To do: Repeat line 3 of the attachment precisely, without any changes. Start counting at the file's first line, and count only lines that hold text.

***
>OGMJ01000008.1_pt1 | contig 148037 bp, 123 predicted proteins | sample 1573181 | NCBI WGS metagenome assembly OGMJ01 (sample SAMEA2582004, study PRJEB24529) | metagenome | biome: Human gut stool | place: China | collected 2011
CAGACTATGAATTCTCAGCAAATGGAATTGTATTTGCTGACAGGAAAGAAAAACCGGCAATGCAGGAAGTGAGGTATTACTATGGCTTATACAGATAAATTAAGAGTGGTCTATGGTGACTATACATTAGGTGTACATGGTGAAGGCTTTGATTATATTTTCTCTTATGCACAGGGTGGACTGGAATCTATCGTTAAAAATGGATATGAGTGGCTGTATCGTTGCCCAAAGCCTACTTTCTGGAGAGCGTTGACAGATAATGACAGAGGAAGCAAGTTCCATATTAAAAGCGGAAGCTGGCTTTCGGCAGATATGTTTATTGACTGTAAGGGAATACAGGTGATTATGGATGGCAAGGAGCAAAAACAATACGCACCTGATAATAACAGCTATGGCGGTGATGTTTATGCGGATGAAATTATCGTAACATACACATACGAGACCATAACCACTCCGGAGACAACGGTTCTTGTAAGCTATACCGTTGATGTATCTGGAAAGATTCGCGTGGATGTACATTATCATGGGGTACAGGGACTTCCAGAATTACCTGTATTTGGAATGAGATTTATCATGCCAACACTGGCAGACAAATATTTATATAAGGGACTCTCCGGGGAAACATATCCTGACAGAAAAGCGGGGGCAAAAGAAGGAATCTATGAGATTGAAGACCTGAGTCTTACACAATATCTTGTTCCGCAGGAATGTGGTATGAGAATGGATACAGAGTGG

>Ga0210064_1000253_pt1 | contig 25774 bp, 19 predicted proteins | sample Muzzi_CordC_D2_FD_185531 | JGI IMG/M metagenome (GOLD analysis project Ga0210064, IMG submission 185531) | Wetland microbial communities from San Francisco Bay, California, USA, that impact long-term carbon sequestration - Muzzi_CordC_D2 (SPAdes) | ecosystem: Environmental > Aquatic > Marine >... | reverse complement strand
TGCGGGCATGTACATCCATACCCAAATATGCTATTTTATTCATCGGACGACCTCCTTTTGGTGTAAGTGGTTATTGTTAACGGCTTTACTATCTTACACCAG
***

>Ga0210064_1000253_pt1 | contig 25774 bp, 19 predicted proteins | sample Muzzi_CordC_D2_FD_185531 | JGI IMG/M metagenome (GOLD analysis project Ga0210064, IMG submission 185531) | Wetland microbial communities from San Francisco Bay, California, USA, that impact long-term carbon sequestration - Muzzi_CordC_D2 (SPAdes) | ecosystem: Environmental > Aquatic > Marine >... | reverse complement strand